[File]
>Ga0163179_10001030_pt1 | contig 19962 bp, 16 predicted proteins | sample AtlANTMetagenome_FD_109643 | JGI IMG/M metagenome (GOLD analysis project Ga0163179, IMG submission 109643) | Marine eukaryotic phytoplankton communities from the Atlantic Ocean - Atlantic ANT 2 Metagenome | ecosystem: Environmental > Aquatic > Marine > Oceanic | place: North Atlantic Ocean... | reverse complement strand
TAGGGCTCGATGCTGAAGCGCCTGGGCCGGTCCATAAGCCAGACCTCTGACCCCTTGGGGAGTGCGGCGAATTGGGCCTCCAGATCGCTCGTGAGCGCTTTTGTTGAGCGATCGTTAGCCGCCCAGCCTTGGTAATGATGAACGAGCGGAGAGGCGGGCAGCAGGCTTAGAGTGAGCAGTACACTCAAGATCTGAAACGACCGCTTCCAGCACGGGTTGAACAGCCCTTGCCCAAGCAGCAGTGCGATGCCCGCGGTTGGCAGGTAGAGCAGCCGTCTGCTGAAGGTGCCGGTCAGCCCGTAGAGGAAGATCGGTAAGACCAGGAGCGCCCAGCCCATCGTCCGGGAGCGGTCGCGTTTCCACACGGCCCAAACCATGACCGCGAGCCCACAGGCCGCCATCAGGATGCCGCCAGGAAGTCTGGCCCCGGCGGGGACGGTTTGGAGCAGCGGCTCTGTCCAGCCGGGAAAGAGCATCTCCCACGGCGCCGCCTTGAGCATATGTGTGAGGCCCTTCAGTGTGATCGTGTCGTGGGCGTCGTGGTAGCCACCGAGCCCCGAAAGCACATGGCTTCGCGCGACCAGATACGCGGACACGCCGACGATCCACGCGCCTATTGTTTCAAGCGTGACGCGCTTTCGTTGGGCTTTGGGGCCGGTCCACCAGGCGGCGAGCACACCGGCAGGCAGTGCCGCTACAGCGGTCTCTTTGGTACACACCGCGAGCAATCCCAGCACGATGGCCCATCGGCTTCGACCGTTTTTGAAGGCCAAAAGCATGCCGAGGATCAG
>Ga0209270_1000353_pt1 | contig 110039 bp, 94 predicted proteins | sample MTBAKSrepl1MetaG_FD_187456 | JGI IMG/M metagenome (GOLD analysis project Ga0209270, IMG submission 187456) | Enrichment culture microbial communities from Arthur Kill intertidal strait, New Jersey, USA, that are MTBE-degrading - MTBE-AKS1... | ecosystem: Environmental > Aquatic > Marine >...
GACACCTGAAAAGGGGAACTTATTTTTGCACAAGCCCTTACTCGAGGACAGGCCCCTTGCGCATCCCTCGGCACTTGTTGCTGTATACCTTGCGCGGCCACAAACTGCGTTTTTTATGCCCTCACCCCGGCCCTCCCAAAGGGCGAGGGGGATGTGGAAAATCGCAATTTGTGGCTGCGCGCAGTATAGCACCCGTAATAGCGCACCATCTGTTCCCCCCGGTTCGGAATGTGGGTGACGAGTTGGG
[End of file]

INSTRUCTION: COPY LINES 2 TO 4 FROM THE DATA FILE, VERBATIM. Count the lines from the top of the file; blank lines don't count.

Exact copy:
TAGGGCTCGATGCTGAAGCGCCTGGGCCGGTCCATAAGCCAGACCTCTGACCCCTTGGGGAGTGCGGCGAATTGGGCCTCCAGATCGCTCGTGAGCGCTTTTGTTGAGCGATCGTTAGCCGCCCAGCCTTGGTAATGATGAACGAGCGGAGAGGCGGGCAGCAGGCTTAGAGTGAGCAGTACACTCAAGATCTGAAACGACCGCTTCCAGCACGGGTTGAACAGCCCTTGCCCAAGCAGCAGTGCGATGCCCGCGGTTGGCAGGTAGAGCAGCCGTCTGCTGAAGGTGCCGGTCAGCCCGTAGAGGAAGATCGGTAAGACCAGGAGCGCCCAGCCCATCGTCCGGGAGCGGTCGCGTTTCCACACGGCCCAAACCATGACCGCGAGCCCACAGGCCGCCATCAGGATGCCGCCAGGAAGTCTGGCCCCGGCGGGGACGGTTTGGAGCAGCGGCTCTGTCCAGCCGGGAAAGAGCATCTCCCACGGCGCCGCCTTGAGCATATGTGTGAGGCCCTTCAGTGTGATCGTGTCGTGGGCGTCGTGGTAGCCACCGAGCCCCGAAAGCACATGGCTTCGCGCGACCAGATACGCGGACACGCCGACGATCCACGCGCCTATTGTTTCAAGCGTGACGCGCTTTCGTTGGGCTTTGGGGCCGGTCCACCAGGCGGCGAGCACACCGGCAGGCAGTGCCGCTACAGCGGTCTCTTTGGTACACACCGCGAGCAATCCCAGCACGATGGCCCATCGGCTTCGACCGTTTTTGAAGGCCAAAAGCATGCCGAGGATCAG
>Ga0209270_1000353_pt1 | contig 110039 bp, 94 predicted proteins | sample MTBAKSrepl1MetaG_FD_187456 | JGI IMG/M metagenome (GOLD analysis project Ga0209270, IMG submission 187456) | Enrichment culture microbial communities from Arthur Kill intertidal strait, New Jersey, USA, that are MTBE-degrading - MTBE-AKS1... | ecosystem: Environmental > Aquatic > Marine >...
GACACCTGAAAAGGGGAACTTATTTTTGCACAAGCCCTTACTCGAGGACAGGCCCCTTGCGCATCCCTCGGCACTTGTTGCTGTATACCTTGCGCGGCCACAAACTGCGTTTTTTATGCCCTCACCCCGGCCCTCCCAAAGGGCGAGGGGGATGTGGAAAATCGCAATTTGTGGCTGCGCGCAGTATAGCACCCGTAATAGCGCACCATCTGTTCCCCCCGGTTCGGAATGTGGGTGACGAGTTGGG